Another problem associated with these types of studies is the lack of dose response information that leads to difficulty in selecting the appropriate treatment rate and adaptation period. Because of the limited number of studies that have been performed and the difficulties involved in conducting those studies, contradictory evidence exists for almost every ergogenic aid. In addition, very few substances have been tested with adequate controls in real performance situations. Particularly with horses, it is difficult to translate laboratory results obtained under controlled circumstances to potential effects on the race track or in the show arena. In a perfect world, each ergogenic aid would be tested in a laboratory situation to identify metabolic and physiological functions, ideal dose rate, and adaptation period, and then tested in the field to identify actual performance effects. Since it is not a perfect world, assessment of the value of ergogenic aids must be made on the information available and on new information. The following is a brief discussion of B vitamins and hematinics (blood builders), two of the more common nutritional supplements reputed to have an ergogenic benefit in horses.
In human studies, deficient vitamin intakes (combined B1, B2, B6, and C) have been reported to have a negative impact on physical performance, even though general health was not affected. One study showed that thiamin supplementation increased the anaerobic threshold in cyclists. The normal equine diet contains most B vitamins, with the exception of B12, which can be synthesized and absorbed in the gut. The microbial population in the large intestine is also capable of synthesizing other B vitamins, including thiamin. It has generally been accepted that the levels of B vitamins provided by typical diets and microbial synthesis are not deficient for horses. However, the absence of classical vitamin deficiency signs does not necessarily imply optimal vitamin status. Because of its role in the conversion of pyruvate to acetyl COA, thiamin has received particular attention as an ergogenic aid. Over the years, the National Research Council has increased the recommendation for thiamin based on research results. In one study where three horses received three levels of dietary thiamin, blood lactate levels following 30 minutes of exercise were lower in horses receiving the highest level of thiamin, but the lactate levels were relatively low (below the proposed anaerobic threshold) for all treatments. Horses receiving the highest dose of thiamin excreted significantly more thiamin in the urine and were in positive thiamin balance. None of these results can be used to prove that vitamin B supplementation definitely leads to better performance in horses.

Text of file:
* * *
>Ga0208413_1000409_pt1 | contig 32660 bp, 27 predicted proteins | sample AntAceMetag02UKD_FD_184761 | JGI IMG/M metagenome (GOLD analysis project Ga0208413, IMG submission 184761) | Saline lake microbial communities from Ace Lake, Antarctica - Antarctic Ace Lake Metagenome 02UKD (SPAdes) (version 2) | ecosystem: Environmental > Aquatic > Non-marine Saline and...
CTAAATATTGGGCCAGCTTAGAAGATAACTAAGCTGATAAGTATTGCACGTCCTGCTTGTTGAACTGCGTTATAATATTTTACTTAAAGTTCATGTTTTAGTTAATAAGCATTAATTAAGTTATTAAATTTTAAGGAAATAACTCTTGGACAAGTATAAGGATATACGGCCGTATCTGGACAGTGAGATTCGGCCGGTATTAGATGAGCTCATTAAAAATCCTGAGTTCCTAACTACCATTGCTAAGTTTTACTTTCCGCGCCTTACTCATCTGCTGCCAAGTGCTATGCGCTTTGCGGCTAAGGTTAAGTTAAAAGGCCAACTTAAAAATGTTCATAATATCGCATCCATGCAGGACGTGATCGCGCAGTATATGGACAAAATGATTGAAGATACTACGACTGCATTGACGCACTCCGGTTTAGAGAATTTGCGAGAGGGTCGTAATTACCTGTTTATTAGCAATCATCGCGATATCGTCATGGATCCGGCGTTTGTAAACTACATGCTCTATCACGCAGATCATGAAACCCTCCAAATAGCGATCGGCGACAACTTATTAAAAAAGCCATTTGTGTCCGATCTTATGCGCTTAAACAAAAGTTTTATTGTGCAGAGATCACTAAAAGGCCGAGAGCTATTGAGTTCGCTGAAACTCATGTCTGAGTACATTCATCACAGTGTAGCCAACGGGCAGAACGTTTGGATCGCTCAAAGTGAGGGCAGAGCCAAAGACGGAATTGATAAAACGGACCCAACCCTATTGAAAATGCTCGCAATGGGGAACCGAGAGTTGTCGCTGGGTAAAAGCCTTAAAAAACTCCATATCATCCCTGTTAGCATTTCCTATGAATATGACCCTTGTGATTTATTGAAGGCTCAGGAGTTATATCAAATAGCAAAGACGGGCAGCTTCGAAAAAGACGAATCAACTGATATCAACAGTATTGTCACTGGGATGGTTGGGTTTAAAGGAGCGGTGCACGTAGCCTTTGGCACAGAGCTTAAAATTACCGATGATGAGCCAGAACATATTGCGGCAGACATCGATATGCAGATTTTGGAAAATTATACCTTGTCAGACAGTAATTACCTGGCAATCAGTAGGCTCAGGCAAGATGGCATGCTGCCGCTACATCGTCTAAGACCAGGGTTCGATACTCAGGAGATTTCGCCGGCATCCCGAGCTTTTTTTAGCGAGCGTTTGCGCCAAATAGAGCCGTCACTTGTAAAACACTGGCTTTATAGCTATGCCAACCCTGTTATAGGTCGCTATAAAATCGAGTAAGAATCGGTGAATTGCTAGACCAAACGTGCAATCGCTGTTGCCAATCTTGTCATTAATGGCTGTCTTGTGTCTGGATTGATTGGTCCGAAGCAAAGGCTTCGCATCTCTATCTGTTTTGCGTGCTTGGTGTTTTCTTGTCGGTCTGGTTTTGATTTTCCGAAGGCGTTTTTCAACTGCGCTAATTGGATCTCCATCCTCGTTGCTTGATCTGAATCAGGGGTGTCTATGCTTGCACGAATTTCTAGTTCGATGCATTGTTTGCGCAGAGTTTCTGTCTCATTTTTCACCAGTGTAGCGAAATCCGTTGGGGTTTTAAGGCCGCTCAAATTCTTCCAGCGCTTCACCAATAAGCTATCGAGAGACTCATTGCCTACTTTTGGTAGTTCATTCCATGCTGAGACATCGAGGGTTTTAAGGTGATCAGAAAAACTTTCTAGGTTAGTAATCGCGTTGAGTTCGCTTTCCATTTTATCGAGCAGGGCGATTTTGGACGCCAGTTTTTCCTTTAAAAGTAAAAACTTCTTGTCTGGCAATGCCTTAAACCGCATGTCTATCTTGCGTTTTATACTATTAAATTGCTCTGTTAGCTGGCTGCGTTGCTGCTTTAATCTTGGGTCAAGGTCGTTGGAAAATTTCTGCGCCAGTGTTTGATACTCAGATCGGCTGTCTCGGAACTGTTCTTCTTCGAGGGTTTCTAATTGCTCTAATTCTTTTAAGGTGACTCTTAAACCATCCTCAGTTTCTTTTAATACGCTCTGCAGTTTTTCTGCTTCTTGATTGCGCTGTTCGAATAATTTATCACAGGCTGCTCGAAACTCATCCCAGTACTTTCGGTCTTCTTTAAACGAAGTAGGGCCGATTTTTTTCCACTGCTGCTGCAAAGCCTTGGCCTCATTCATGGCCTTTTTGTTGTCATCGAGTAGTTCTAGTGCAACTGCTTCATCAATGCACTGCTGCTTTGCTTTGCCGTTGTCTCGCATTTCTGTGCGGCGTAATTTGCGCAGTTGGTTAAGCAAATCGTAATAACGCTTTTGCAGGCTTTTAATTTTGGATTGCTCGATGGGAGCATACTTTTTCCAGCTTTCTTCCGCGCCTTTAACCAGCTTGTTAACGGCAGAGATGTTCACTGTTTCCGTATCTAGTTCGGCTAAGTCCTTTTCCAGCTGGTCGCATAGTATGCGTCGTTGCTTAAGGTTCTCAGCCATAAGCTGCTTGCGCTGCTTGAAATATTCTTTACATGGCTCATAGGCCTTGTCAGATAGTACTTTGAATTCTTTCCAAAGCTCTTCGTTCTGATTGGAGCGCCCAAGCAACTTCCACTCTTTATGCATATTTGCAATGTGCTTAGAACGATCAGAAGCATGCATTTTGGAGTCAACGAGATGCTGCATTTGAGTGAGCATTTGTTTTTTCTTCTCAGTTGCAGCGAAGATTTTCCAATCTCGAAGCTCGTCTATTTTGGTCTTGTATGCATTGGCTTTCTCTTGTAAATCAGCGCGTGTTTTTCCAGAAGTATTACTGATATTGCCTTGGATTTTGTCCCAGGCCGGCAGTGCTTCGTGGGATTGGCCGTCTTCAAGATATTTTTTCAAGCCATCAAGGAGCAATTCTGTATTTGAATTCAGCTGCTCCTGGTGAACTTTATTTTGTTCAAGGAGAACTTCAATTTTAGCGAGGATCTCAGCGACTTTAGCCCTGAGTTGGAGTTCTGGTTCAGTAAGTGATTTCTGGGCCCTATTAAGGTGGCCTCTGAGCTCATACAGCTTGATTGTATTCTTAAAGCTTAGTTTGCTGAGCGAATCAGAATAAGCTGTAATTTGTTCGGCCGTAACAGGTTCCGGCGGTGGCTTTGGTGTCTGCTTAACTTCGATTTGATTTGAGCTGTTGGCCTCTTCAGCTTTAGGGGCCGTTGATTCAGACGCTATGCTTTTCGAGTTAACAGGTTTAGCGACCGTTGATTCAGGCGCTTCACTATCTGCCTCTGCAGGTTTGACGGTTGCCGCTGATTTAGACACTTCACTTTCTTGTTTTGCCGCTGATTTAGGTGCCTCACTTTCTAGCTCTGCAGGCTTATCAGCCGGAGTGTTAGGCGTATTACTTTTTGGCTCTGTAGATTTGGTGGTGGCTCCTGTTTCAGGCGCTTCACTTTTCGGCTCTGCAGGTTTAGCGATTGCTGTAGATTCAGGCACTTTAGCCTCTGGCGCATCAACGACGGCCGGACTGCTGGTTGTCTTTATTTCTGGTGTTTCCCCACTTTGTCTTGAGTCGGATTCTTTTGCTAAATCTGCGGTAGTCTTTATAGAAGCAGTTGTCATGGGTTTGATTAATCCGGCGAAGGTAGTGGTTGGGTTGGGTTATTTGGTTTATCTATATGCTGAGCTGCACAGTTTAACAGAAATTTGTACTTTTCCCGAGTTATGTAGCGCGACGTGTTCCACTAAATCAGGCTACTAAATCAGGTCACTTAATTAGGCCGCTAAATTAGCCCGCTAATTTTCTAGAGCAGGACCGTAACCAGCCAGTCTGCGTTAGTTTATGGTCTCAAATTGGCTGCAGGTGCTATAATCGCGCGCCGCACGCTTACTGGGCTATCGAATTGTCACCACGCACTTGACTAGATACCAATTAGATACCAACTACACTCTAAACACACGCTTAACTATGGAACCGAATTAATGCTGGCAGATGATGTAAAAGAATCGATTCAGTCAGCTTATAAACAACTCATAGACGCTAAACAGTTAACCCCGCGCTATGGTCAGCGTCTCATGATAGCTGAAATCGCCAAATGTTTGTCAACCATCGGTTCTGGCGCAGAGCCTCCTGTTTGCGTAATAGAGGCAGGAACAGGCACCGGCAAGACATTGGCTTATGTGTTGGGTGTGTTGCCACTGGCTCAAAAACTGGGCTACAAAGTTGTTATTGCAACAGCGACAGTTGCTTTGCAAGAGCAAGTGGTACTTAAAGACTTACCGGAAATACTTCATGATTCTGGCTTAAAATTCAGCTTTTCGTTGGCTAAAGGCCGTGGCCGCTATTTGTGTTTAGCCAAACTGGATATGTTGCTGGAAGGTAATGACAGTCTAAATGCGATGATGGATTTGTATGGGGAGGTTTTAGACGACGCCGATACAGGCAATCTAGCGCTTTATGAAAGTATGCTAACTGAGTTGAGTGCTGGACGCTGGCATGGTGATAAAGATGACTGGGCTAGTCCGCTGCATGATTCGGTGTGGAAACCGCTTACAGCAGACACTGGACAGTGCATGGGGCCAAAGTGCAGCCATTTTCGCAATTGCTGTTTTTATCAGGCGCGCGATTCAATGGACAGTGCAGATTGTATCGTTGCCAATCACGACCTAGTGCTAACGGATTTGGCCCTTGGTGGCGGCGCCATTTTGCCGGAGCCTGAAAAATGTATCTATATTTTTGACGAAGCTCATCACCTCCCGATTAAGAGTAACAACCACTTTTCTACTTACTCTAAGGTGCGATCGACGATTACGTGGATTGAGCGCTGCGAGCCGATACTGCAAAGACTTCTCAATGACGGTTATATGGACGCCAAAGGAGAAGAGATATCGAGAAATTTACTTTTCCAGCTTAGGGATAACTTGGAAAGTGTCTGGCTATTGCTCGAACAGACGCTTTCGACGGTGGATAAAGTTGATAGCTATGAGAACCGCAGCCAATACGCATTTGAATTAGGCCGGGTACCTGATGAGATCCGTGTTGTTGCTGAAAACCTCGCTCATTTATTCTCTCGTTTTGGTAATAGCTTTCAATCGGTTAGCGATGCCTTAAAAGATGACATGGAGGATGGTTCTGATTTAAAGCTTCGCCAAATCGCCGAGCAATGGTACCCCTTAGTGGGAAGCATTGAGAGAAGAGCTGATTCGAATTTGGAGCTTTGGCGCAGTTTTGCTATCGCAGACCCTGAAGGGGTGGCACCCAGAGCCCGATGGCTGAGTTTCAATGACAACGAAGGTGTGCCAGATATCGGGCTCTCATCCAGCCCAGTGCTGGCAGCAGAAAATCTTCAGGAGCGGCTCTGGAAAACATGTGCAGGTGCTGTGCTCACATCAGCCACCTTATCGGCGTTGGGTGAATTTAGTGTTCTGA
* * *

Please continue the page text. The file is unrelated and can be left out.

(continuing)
Hematinics are used to a large extent in the horse industry, although there is very limited research support for this practice. The compounds in this category (used alone or in combination) include iron, copper, zinc, pyridoxine, B12, and folic acid. These nutrients are involved in hemoglobin synthesis and erythropoiesis. The availability of adequate hemoglobin is essential for oxygen transport. In humans, a hemoglobin concentration of 15 to 16 g/dL is considered a desirable level for optimal performance, and low levels will impair maximal oxygen transport.